Newly Elected Tulsa Council Members, Mayor Hope For Closer Cooperation


Wednesday, November 9th 2011, 8:27 pm
By: Emory Bryan


Voters completed the turnover of the Tulsa City Council Tuesday night with the election of seven new people. That's encouraged Mayor Dewey Bartlett to start reaching out to the city council - again.

11/08/2011 Related Story: Crop Of New Tulsa City Councilors Voted Into Office

The new city councilors will take office in the month and they and the Mayor are predicting they'll be able to work together.

This was the first gathering of the newly elected city councilors, at a meet and greet with public relations firm Schnake Turnbo Frank.

The 7 new councilors, and 2 incumbents, will have more of these informal gatherings over the next month - including dinner at the Mayor's house.

Mayor Bartlett says he's expecting big changes with the turnover on the council. For one thing - he plans to start going to council meetings again.

"When it's appropriate, I'd like to be at all the council meetings. I do see some good opportunities to talk one on one with people and I think that's going to happen more often," Bartlett said.

The disagreements between Mayor Bartlett and the current City Council ended up in court several times, but more often ended with hard feelings.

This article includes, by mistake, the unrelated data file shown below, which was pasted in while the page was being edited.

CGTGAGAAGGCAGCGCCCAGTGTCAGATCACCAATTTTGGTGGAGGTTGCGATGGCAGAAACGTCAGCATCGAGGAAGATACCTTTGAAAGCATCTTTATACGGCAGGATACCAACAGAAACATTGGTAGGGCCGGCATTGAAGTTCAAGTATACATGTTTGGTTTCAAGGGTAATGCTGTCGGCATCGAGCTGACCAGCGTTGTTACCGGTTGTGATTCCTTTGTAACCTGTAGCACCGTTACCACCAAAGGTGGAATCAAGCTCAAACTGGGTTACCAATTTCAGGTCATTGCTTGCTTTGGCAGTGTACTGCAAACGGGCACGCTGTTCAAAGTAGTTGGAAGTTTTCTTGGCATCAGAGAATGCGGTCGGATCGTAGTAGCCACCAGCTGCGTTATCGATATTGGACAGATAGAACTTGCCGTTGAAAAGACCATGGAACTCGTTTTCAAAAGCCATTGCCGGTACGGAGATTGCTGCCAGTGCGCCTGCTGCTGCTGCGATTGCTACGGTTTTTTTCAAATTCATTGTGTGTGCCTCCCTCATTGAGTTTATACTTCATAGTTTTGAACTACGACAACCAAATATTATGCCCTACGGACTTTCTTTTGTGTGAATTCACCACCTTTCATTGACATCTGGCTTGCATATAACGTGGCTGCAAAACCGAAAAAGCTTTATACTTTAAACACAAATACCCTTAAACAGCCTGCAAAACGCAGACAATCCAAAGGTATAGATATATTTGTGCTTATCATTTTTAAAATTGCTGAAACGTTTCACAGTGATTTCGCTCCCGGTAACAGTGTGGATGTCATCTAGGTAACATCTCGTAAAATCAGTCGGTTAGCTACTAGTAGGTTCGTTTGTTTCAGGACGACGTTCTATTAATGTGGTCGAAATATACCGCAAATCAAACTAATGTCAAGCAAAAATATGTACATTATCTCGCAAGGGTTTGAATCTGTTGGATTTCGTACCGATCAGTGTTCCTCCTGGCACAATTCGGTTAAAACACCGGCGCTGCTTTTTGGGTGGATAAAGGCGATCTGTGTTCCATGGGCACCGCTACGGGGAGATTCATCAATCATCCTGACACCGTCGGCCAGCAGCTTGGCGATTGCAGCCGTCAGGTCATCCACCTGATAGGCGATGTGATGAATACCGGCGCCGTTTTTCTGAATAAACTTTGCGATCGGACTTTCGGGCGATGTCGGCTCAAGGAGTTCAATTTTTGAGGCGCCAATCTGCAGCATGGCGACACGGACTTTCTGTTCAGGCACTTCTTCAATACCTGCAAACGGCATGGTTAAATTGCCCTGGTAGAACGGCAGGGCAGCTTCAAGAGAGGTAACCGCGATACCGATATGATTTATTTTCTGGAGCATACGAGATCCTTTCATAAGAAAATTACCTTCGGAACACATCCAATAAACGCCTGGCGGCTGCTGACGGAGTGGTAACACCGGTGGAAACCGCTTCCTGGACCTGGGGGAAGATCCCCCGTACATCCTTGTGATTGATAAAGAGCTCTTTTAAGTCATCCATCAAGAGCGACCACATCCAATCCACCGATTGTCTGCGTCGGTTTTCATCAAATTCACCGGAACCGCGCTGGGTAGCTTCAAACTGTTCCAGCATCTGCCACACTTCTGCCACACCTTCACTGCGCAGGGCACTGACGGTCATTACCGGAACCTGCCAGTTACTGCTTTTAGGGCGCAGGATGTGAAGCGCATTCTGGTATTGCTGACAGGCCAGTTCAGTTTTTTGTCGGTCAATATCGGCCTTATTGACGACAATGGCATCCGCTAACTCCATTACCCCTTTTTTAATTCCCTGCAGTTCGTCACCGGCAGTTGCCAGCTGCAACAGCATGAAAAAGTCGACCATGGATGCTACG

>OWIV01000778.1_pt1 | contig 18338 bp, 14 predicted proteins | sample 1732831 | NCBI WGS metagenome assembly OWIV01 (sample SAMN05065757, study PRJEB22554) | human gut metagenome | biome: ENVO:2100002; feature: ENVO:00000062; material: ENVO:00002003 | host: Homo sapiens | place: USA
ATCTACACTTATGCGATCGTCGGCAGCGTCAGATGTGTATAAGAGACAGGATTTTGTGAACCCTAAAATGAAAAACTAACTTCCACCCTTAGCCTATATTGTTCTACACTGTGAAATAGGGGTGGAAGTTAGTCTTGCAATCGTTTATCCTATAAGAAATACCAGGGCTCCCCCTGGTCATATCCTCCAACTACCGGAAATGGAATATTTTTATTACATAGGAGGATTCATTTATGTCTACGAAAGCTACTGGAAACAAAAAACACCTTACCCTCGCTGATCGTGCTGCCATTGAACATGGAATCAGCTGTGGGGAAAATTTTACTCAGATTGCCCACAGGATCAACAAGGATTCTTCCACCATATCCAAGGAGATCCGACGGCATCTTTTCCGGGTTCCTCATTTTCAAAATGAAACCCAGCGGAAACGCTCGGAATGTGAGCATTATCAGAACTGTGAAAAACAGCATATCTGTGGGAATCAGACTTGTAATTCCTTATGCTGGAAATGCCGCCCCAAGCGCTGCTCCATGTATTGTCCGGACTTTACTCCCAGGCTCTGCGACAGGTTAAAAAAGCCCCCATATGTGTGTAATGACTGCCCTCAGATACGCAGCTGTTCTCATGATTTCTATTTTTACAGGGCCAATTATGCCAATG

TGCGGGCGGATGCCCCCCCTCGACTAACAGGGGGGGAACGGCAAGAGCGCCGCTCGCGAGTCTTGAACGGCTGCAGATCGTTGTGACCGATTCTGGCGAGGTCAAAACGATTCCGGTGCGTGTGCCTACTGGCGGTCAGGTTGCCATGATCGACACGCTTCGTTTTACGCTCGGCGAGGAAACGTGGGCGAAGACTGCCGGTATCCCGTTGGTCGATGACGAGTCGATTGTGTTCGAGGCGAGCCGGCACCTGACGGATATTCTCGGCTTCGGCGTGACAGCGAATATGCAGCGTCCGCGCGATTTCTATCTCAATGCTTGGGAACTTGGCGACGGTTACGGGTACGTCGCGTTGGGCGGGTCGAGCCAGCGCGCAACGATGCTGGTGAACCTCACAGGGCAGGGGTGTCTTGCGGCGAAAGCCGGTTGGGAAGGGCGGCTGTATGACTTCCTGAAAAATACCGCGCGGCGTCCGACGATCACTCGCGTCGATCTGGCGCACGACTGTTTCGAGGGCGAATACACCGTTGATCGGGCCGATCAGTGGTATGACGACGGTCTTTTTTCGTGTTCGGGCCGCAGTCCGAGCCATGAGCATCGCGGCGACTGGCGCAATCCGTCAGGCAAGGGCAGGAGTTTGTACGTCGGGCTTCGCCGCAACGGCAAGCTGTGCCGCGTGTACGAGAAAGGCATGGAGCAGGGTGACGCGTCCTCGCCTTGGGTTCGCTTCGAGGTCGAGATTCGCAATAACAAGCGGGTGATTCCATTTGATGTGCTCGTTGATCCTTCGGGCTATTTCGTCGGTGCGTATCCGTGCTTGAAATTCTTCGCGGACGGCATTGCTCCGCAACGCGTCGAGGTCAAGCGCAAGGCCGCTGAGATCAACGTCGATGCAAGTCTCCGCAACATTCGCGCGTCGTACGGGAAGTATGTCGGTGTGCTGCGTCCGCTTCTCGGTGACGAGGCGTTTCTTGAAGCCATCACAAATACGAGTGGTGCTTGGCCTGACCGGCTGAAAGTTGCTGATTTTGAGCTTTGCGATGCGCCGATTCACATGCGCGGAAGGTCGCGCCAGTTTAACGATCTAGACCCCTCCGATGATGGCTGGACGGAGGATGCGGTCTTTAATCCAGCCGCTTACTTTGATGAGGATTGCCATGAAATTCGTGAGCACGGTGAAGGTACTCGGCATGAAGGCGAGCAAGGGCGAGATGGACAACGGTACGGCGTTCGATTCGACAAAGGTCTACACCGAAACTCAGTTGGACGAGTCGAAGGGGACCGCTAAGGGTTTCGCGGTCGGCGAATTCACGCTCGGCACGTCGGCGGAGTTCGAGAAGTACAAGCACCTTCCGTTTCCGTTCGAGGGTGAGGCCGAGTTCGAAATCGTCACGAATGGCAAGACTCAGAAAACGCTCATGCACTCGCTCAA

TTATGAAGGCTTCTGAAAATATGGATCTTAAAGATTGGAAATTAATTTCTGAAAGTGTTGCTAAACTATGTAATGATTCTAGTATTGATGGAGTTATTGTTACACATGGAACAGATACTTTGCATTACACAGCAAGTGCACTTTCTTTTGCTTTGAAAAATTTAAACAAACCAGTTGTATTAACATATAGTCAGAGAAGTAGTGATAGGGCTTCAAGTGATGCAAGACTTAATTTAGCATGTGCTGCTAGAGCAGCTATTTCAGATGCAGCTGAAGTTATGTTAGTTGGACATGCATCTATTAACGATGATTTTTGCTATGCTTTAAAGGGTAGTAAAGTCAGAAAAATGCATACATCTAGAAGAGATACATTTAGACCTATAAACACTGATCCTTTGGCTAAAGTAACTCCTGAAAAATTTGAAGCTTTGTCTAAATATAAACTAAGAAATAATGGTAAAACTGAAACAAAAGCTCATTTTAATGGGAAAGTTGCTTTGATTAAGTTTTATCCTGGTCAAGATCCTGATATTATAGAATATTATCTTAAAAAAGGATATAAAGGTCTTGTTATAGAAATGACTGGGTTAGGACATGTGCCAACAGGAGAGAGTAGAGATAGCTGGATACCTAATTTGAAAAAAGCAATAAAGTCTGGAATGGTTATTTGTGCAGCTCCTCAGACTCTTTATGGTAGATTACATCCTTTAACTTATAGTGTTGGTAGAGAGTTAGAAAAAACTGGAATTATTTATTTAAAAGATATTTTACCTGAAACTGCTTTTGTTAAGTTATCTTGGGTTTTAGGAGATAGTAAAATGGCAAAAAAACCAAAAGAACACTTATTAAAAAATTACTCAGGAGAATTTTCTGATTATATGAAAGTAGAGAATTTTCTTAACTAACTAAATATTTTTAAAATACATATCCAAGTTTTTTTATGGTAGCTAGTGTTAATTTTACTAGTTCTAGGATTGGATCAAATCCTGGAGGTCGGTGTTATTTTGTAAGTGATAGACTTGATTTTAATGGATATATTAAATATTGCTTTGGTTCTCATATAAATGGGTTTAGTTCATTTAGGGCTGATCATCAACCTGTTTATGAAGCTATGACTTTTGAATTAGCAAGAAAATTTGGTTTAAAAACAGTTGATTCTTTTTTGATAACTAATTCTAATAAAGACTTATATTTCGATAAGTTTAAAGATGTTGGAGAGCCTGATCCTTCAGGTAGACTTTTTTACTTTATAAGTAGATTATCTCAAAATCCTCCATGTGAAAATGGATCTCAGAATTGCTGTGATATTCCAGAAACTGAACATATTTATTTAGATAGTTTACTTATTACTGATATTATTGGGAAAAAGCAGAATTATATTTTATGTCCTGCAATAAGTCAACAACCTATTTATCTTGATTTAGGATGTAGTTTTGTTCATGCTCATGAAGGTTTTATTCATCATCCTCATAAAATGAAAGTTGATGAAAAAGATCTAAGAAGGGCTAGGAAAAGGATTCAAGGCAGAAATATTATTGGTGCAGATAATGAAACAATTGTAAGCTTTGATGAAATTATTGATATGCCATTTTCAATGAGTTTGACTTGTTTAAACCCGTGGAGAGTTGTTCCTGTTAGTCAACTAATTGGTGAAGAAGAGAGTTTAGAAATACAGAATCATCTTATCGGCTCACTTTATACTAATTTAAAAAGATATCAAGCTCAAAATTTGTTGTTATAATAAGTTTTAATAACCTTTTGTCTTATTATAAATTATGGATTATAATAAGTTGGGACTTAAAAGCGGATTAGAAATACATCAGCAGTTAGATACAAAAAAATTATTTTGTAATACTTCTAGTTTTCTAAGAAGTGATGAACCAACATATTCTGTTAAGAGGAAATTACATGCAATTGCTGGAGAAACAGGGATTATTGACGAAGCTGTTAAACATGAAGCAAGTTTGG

Bartlett doesn't expect any more of that and for now is holding off on some new plans, to avoid dealing with the current councilors.

"Let's wait for the new council, I think that would be appropriate," Bartlett said.

The new council includes District Two republican Jeannie Cue, who says she's going into her terms with an open mind.

"We want to be known for what we bring to the city, not for any kind of controversy," Cue said.

Councilor-elect Tom Mansur say he's not going to give in to get along, but he's ready to work with the mayor and the other councilors.

"Even when you disagree with folks, you have to work hard to maintain communication and I'm hopeful that with some new faces on the council, we'll have a new opportunity to kind of clean the slate," Mansur said.

It was the city budget crisis two years ago that immediately put the council at odds with the mayor. This time, there's money to spend - and just like in a marriage - that can make the honeymoon last a lot a longer.